Internal electric field

GaN/AlN heterostructures grown in the polar direction sustain large internal electric fields in the layers induced by the difference of the spontaneous and piezoelectric polarization between the well and barrier materials [Bern 97]. The polarization discontinuity gives rise to bound charges of opposite sign at each interface and consequently to an internal electric field of opposite sign in the well and barrier layers. For a thin layer of GaN within an AlN matrix, the internal field in the GaN well can be as large as 10 MV/cm.

As illustrated in Fig. 12.1, the heterostructure potential UH(z) in nitride QWs has a saw tooth shape given by: a) Conduction-band profile and energy levels for

Fig. 12.1. a) Conduction-band profile and energy levels for a 1.3-nm-thick GaN/AlN QW. b) Calculated energy for e12 and e13 ISB transitions for a GaN/AlN QW with 3-nm-thick barriers. c) The same as a), but for a 3-nm-thick QW.

where Fw (Fb) is the electric field in the QW (barrier), AEc is the conduction band offset, and the coordinates zi are defined by the heterostructure geometry.

In the case of nitride superlattices, the internal electric field is often calculated assuming zero potential drop at each period[1] [Bern 98, Lero 98]:

where Lw (Lb) is the QW (barrier) thickness. Taking into account the continuity of the perpendicular component of the electric displacement vector D at the heterointerfaces, we obtain:

where e0 is the vacuum permittivity, ew (eb) is the relative permittivity of the QW (barrier) material, and Pw (Pb) is the polarization in the QW (barrier). The internal field can be expressed as:

These expressions show that the electric field in the QW increases with the polarization discontinuity and with the barrier thickness, and decreases with the well thickness.

The solution of the Schrodinger equation (12.2) for an undoped nitride QW can be expressed analytically in terms of Airy functions. A numerical solution is required for doped heterostructures to account for the subband population.

Figure 12.1b shows the calculated dependence of the ISB transition energy on the well thickness for an undoped GaN/AlN QW with 3-nm-thick AlN barriers. The calculations were performed using effective mass approximation assuming a conduction-band offset of 1.75 eV and a non-parabolicity in GaN given by eq. (12.3). Two regimes can be distinguished for the ISB energy dependence as illustrated in Figs. 12.1a and b on the example of a thin (1.3-nm) and a thick (3-nm) GaN/AlN QW. For small well thicknesses, the e2 state is confined by the QW interfaces, which means that the transition energy is governed mostly by the well thickness, i.e. by the quantum size effect. When reducing the well thickness, the calculated e12 transition energy increases, goes through a maximum for ^0.9 nm, and then decreases. Indeed, when the QW thickness is reduced below 0.9 nm, the e2 state becomes delocalized in the triangular potential in the right barrier, and is almost insensitive to the QW thickness, whereas the energy of the e1 state continues to increase. Experimentally, the ISB absorption vanishes when the well thickness is reduced because of the delocalization of the e2 state in the barrier layers and the consequent reduction of the associated oscillator strength. For well thicknesses above 2 nm, the ground and the first excited states are confined by the V-shaped potential in the GaN well. The transition energy is therefore ruled by the magnitude of the internal field.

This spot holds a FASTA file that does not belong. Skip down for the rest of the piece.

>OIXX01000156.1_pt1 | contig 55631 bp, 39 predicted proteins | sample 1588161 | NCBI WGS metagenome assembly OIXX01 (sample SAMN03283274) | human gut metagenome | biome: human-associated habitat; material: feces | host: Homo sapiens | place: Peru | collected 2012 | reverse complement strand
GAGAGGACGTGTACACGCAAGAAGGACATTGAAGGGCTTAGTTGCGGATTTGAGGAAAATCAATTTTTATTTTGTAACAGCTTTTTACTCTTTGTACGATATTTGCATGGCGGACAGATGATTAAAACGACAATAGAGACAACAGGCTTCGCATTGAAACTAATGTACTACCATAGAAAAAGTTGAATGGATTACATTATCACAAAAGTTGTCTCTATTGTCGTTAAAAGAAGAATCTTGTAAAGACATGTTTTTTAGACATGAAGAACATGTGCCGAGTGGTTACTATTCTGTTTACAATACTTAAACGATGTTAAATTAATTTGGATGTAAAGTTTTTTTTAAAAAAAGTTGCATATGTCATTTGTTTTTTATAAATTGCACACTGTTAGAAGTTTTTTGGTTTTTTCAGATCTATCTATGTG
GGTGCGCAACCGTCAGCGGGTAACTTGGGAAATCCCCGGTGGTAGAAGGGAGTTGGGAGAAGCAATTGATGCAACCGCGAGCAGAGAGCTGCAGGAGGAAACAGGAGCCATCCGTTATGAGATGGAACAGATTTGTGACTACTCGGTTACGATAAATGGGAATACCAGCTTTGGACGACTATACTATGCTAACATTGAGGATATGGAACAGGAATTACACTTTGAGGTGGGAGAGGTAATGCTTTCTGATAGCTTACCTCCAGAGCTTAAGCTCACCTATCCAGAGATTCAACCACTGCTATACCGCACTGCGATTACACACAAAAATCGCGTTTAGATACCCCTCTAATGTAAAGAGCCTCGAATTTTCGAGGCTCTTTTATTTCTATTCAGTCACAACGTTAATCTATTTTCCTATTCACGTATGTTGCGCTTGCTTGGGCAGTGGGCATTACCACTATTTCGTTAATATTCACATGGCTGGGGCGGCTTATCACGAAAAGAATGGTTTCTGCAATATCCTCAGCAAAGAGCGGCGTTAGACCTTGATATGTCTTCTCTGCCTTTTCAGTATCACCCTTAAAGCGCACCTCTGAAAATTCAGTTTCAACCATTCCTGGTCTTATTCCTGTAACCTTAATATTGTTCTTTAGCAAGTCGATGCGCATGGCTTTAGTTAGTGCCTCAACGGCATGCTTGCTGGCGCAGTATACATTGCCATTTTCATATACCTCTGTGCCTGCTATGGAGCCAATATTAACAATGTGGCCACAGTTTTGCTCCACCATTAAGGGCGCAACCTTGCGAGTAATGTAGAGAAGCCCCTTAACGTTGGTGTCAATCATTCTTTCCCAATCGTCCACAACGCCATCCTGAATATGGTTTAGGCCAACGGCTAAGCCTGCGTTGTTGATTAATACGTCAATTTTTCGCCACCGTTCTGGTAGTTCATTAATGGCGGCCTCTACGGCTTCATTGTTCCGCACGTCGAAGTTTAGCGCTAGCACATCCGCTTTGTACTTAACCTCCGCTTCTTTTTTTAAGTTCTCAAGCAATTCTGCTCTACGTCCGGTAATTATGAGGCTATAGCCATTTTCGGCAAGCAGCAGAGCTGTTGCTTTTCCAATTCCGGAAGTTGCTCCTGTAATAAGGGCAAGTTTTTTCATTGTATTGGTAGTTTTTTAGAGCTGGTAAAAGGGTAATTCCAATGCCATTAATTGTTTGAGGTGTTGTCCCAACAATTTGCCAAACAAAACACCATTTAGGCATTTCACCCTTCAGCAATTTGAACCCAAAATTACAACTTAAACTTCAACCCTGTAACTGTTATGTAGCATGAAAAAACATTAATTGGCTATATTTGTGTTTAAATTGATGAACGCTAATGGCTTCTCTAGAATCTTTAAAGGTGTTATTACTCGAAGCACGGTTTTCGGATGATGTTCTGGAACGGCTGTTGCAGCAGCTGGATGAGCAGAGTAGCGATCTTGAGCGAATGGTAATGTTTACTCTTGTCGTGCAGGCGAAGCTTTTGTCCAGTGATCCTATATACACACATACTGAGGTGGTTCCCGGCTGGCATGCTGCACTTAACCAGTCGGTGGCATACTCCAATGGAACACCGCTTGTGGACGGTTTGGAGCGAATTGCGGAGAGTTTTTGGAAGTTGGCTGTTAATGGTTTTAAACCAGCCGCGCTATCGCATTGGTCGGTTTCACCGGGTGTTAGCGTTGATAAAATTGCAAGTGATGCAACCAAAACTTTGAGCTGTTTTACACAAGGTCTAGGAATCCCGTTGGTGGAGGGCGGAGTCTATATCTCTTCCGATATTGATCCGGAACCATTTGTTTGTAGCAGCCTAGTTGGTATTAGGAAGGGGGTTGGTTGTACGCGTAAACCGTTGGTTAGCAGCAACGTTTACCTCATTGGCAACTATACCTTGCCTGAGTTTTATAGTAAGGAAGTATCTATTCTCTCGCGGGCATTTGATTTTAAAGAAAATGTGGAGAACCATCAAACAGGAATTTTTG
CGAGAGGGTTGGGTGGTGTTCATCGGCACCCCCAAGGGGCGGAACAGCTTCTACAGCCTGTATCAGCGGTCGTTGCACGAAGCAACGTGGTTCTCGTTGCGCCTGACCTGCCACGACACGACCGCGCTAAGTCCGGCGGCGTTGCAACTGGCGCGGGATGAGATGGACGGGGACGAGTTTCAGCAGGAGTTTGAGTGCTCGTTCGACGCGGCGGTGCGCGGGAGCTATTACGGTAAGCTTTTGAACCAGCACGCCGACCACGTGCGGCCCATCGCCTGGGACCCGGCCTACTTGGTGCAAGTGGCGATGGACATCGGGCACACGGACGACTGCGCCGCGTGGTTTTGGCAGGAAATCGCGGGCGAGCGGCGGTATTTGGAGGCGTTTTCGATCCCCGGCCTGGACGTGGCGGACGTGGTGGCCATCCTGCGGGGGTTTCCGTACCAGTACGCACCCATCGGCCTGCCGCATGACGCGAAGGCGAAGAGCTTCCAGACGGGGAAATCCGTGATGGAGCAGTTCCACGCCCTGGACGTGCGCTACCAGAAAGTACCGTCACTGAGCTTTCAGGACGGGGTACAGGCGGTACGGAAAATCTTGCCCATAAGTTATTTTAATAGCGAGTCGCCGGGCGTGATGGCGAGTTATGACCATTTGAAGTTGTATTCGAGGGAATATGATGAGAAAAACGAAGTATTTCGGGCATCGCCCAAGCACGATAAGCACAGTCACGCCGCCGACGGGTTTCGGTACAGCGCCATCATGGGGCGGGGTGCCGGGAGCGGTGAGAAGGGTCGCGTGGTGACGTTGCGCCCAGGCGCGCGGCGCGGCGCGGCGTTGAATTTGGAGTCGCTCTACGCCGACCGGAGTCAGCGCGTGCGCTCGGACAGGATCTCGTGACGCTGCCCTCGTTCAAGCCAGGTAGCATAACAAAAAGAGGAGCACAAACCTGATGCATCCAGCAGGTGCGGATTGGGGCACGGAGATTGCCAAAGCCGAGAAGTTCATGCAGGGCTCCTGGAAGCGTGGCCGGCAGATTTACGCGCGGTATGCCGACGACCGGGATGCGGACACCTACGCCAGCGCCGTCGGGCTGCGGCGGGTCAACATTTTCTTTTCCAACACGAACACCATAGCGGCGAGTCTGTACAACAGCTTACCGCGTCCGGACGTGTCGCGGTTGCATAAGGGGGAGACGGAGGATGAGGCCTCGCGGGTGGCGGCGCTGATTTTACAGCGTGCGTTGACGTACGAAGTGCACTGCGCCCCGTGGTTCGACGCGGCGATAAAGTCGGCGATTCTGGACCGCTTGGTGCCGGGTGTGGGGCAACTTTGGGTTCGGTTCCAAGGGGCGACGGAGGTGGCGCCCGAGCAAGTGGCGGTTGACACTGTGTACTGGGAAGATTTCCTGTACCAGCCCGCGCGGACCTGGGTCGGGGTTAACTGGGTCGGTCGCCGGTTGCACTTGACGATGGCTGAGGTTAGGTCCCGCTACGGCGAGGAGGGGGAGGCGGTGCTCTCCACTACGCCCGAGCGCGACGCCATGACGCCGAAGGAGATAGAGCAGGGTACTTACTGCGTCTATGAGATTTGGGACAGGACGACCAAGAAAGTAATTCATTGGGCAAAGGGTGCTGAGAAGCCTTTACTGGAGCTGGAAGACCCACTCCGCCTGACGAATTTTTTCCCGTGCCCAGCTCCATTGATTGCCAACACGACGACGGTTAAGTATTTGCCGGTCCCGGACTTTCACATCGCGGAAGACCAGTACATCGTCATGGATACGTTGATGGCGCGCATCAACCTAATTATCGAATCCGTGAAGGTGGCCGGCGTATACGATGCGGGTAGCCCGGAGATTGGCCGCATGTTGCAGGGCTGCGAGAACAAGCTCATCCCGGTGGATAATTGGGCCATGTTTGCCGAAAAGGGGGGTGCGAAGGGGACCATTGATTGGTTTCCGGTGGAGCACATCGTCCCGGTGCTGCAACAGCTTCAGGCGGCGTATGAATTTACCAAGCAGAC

The electric field imposes a lowest limit on the ISB energy that can be attained. Indeed, in a wide well both ei and e2 energy levels are confined by the triangular potential, and the effective QW size is reduced. The lowest ISB energy for GaN/AlN heterostructure is estimated to be ^0.25 eV (A ^5 pm). To reach longer wavelengths, the internal electric field should be reduced, for example, by reducing the Al content in the barriers, as discussed in Section 12.3.4.

The external electric field can be used to efficiently tune the ISB transition energy via the Stark effect. For a 2.5-nm-thick QW a variation of the field by ^0.5 MV/cm shifts the transition energy by more than 50 meV. This effect can be exploited to design electro-optical modulators [Holm 06].

For thick enough QWs, an ISB absorption from the ground state ei to the second excited state e3 can be observed [Hosh 02]. This transition is allowed by the built-in electric field that breaks the potential symmetry. As shown in Fig. 12.1b, the calculated e13 transition energy is maximal for QW thickness of ~1.5 nm.

  • [1] The validity of periodic conditions will be discussed in Section 12.2.5.
 
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